Book of Shadows: Blair Witch 2 seems to be suffering from a bad case of sequelitis, as well it might. The original was less a movie than a phenomenon, a cultural virus that coursed through the Internet's bloodstream, infected cable television and left millions of viewers shaking their heads, either in disbelief or in belief. In retrospect, the whole thing seems less like a "War of the Worlds"-style hoax than like a Harvard Business School case study in www.com hype. Planting disinformation on the Web, the movie's distributor, Artisan, may have invented a new way of selling, blurring the line between reality and marketing. And what they were selling, basically, was an episode of "Unsolved Mysteries" (without Robert Stack).
Not that the creators of The Blair Witch Project don't deserve credit for having triumphed over the limited means at their disposal. Who else would have thought to send three no-name actors into the woods to shoot the movie for them, improvising the script as they went along? And who else would have realized, when they viewed the raw footage, that, in this age of reality-based entertainment, there's nothing quite as--what's the right word?--terrifying as raw footage? The best horror directors know that, to really scare us, you don't have to show us frightening things, you just have to show us frightened people. The creators of Blair Witch added a twist to that formula: frightened people videotaping themselves. Call it "America's Scariest Home Video."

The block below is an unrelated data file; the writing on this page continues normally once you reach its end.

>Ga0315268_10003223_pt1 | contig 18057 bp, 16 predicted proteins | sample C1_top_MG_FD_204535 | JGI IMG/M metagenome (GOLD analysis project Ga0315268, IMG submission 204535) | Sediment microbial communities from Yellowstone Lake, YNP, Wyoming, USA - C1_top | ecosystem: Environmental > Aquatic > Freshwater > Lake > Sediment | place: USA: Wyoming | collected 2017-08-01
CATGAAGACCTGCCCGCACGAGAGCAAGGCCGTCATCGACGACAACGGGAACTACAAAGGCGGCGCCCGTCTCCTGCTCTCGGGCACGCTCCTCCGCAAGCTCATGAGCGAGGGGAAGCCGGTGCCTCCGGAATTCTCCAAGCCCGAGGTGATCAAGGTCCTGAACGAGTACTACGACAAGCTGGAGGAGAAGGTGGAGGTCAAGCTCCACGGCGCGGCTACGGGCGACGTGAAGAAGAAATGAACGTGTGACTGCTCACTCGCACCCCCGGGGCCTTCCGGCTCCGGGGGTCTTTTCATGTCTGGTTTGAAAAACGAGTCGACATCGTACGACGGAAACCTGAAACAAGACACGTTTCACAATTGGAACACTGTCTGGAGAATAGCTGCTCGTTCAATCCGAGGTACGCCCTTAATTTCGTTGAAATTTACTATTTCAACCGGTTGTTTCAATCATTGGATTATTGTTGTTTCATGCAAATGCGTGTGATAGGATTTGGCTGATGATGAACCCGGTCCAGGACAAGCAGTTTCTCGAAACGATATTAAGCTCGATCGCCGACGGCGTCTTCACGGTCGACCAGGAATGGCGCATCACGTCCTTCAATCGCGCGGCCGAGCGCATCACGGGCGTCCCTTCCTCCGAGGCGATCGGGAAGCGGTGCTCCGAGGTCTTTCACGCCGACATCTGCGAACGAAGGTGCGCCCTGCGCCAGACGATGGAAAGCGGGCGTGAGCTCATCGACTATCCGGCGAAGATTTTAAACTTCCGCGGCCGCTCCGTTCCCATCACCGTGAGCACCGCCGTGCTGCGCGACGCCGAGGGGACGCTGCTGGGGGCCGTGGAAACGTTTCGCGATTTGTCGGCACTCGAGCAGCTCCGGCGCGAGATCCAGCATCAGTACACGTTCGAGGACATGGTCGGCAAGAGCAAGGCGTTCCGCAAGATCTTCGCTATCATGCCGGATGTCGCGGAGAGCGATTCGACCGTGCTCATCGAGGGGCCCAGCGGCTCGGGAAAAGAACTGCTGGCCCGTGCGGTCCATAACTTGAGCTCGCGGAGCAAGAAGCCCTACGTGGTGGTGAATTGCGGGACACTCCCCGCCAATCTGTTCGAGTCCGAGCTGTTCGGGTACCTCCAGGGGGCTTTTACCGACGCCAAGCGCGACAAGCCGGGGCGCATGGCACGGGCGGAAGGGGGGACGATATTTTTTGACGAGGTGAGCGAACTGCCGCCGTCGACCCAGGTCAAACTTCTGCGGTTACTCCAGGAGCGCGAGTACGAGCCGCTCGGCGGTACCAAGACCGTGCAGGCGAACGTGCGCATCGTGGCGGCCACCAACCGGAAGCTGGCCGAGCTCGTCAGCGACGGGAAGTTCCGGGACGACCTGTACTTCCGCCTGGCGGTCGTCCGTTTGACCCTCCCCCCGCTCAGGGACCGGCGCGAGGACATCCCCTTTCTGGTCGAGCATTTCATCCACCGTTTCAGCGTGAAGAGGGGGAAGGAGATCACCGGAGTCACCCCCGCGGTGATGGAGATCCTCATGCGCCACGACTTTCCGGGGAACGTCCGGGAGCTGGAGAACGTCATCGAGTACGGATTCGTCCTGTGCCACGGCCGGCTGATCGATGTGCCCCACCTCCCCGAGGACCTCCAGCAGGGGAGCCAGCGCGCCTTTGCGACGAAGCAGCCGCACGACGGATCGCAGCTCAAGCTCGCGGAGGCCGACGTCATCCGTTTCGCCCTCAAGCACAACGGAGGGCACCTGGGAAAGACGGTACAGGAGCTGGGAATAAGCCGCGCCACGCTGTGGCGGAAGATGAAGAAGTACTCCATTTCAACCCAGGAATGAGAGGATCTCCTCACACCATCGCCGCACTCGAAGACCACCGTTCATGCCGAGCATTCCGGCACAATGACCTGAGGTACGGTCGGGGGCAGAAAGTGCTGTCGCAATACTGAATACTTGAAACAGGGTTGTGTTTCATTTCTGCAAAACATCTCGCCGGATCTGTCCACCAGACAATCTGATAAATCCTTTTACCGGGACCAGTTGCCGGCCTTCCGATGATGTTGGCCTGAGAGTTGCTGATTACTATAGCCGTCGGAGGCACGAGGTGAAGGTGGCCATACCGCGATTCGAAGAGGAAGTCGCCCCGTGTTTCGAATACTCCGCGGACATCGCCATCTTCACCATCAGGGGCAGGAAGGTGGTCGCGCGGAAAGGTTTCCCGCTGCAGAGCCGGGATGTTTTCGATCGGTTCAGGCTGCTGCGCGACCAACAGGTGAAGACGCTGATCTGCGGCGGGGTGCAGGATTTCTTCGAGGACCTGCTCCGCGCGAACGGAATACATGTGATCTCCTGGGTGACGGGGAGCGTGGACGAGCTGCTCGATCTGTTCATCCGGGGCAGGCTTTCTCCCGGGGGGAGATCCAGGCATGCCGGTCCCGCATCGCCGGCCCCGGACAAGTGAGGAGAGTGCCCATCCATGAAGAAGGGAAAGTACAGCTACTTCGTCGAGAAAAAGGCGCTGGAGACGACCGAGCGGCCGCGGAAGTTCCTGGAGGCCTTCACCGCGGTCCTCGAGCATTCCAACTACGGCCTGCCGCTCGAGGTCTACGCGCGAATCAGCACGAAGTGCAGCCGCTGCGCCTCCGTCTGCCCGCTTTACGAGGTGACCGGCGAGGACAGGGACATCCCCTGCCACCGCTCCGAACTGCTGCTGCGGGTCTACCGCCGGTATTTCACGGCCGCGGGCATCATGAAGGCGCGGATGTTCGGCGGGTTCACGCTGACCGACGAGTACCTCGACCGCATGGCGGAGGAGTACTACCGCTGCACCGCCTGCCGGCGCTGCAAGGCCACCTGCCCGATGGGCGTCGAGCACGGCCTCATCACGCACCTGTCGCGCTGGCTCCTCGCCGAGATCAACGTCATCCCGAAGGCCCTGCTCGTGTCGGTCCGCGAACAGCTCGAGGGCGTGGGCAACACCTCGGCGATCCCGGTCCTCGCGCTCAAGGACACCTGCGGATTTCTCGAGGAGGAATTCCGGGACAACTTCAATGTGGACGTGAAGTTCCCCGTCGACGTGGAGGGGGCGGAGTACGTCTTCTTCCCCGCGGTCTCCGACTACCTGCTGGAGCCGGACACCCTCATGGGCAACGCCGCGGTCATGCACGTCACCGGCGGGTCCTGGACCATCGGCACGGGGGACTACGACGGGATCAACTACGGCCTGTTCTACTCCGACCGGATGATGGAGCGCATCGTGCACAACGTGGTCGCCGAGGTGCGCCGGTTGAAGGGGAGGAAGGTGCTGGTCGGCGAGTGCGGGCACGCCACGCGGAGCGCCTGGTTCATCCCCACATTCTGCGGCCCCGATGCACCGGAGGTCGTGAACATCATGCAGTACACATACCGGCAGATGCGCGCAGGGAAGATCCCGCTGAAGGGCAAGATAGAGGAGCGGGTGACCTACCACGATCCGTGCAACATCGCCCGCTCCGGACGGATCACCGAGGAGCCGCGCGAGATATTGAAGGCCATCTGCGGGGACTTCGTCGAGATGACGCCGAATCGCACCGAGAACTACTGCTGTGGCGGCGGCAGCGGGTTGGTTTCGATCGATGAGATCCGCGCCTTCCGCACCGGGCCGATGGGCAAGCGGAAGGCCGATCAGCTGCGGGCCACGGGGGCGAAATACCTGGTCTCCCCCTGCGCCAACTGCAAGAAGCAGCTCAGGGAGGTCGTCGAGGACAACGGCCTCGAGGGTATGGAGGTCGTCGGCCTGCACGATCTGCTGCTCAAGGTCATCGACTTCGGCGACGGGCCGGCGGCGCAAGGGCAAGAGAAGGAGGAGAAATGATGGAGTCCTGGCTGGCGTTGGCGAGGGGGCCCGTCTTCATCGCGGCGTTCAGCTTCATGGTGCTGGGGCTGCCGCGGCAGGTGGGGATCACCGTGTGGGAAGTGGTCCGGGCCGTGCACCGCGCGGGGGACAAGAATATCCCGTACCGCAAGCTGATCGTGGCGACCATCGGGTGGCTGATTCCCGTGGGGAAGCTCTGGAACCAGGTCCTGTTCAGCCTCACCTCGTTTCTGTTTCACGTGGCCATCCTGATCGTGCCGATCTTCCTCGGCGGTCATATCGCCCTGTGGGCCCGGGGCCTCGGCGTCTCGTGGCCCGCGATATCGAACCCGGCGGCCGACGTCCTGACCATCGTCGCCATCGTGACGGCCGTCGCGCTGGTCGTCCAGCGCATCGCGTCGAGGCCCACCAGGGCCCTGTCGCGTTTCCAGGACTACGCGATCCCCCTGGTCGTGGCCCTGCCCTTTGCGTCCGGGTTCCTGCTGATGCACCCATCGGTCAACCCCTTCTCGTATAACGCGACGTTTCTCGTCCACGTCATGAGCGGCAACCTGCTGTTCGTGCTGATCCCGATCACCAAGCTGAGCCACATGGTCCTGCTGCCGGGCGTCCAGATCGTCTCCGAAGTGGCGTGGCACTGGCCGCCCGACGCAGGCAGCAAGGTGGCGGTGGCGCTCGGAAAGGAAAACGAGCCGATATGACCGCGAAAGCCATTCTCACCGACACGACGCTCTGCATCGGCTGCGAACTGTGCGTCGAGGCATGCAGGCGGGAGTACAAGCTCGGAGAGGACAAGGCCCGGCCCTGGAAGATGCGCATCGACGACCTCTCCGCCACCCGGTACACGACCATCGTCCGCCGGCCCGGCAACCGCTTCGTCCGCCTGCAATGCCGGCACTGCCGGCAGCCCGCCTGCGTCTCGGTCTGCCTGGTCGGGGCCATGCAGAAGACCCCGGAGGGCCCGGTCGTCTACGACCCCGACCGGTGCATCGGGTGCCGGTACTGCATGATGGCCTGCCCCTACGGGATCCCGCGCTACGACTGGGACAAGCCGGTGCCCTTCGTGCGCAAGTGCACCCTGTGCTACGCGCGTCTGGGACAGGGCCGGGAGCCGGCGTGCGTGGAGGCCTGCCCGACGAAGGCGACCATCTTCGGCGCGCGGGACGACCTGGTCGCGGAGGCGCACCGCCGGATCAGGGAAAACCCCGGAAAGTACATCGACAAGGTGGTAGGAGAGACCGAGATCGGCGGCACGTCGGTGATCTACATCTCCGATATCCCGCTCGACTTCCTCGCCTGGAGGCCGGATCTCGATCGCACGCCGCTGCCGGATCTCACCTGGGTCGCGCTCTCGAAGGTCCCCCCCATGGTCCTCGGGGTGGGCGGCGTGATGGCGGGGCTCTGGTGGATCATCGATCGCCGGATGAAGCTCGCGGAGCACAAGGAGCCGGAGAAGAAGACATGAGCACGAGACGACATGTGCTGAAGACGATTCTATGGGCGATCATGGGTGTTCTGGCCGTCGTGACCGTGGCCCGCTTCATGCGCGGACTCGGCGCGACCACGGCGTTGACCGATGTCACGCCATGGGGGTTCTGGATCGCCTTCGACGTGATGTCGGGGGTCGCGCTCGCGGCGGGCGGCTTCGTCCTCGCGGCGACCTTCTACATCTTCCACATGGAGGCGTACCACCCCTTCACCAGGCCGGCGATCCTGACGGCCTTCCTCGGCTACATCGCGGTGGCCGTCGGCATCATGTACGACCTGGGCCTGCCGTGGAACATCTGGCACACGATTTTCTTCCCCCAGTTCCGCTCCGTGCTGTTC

So, what do you do for an encore? Director Joe Berlinger appears to have lost a lot of sleep producing the answer to that question. At first glance, Berlinger, a documentary filmmaker, seems an inspired choice to replace Daniel Myrick and Eduardo Sanchez (who are reportedly working on Blair Witch 3, a prequel). Paradise Lost: The Child Murders at Robin Hood Hills, which Berlinger made with Bruce Sinofsky, was like a real-life Blair Witch project--an Arkansas witch-hunt in which the filmmakers suddenly became part of the story when one of the victims' stepfather presented them with a hunting knife as a present. The knife, which had blood on it, later made an appearance at the trial. Obviously, Berlinger knows a thing or two about the power of video.
If only he knew a few more things about the power of film. In a desperate attempt to defeat our expectations (whatever those were), Berlinger shot Book of Shadows as a glossy 35-millimeter film, thereby pitching the original's whole raison d'être. And that's not all. He and co-scriptwriter Dick Beebe have conceived Book of Shadows as a morality tale about the difference--or lack of difference--between film and video. "Film lies," one of the characters says. "Video tells the truth." And you can practically see the word "THEME" appear above his head. The thing is, we all know that film and video both lie. Right now, it's the Internet, that maelstrom of truth, half-truth, gossip and outright falsehood, that has us wondering who or what to believe in.